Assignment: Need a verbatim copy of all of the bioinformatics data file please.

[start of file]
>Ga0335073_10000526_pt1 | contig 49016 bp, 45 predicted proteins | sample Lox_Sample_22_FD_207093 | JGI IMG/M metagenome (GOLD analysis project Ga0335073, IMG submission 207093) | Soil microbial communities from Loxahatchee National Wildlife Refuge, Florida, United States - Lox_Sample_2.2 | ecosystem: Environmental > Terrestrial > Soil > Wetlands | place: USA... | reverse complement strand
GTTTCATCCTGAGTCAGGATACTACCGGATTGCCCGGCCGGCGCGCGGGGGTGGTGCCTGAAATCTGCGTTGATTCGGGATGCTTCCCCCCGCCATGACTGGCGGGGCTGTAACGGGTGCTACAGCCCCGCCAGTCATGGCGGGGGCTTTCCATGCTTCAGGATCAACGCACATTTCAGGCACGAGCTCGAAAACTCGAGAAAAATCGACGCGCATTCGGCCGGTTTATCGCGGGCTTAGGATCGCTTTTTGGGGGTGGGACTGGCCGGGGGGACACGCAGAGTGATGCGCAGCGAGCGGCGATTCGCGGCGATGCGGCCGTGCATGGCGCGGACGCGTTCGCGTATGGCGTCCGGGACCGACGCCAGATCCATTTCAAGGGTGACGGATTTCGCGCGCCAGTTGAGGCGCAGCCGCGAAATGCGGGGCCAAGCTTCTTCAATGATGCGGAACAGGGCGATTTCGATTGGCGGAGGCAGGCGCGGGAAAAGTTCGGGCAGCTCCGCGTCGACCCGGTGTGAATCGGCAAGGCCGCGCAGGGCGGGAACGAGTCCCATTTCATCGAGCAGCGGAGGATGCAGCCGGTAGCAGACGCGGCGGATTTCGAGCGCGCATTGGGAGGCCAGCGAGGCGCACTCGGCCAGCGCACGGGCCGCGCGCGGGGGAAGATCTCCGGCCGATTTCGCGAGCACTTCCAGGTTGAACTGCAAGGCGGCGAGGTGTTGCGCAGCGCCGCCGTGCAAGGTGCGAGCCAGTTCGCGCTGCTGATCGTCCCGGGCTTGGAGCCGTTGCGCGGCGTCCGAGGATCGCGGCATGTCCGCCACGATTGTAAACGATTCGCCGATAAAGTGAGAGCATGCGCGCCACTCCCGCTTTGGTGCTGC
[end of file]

>Ga0335073_10000526_pt1 | contig 49016 bp, 45 predicted proteins | sample Lox_Sample_22_FD_207093 | JGI IMG/M metagenome (GOLD analysis project Ga0335073, IMG submission 207093) | Soil microbial communities from Loxahatchee National Wildlife Refuge, Florida, United States - Lox_Sample_2.2 | ecosystem: Environmental > Terrestrial > Soil > Wetlands | place: USA... | reverse complement strand
GTTTCATCCTGAGTCAGGATACTACCGGATTGCCCGGCCGGCGCGCGGGGGTGGTGCCTGAAATCTGCGTTGATTCGGGATGCTTCCCCCCGCCATGACTGGCGGGGCTGTAACGGGTGCTACAGCCCCGCCAGTCATGGCGGGGGCTTTCCATGCTTCAGGATCAACGCACATTTCAGGCACGAGCTCGAAAACTCGAGAAAAATCGACGCGCATTCGGCCGGTTTATCGCGGGCTTAGGATCGCTTTTTGGGGGTGGGACTGGCCGGGGGGACACGCAGAGTGATGCGCAGCGAGCGGCGATTCGCGGCGATGCGGCCGTGCATGGCGCGGACGCGTTCGCGTATGGCGTCCGGGACCGACGCCAGATCCATTTCAAGGGTGACGGATTTCGCGCGCCAGTTGAGGCGCAGCCGCGAAATGCGGGGCCAAGCTTCTTCAATGATGCGGAACAGGGCGATTTCGATTGGCGGAGGCAGGCGCGGGAAAAGTTCGGGCAGCTCCGCGTCGACCCGGTGTGAATCGGCAAGGCCGCGCAGGGCGGGAACGAGTCCCATTTCATCGAGCAGCGGAGGATGCAGCCGGTAGCAGACGCGGCGGATTTCGAGCGCGCATTGGGAGGCCAGCGAGGCGCACTCGGCCAGCGCACGGGCCGCGCGCGGGGGAAGATCTCCGGCCGATTTCGCGAGCACTTCCAGGTTGAACTGCAAGGCGGCGAGGTGTTGCGCAGCGCCGCCGTGCAAGGTGCGAGCCAGTTCGCGCTGCTGATCGTCCCGGGCTTGGAGCCGTTGCGCGGCGTCCGAGGATCGCGGCATGTCCGCCACGATTGTAAACGATTCGCCGATAAAGTGAGAGCATGCGCGCCACTCCCGCTTTGGTGCTGC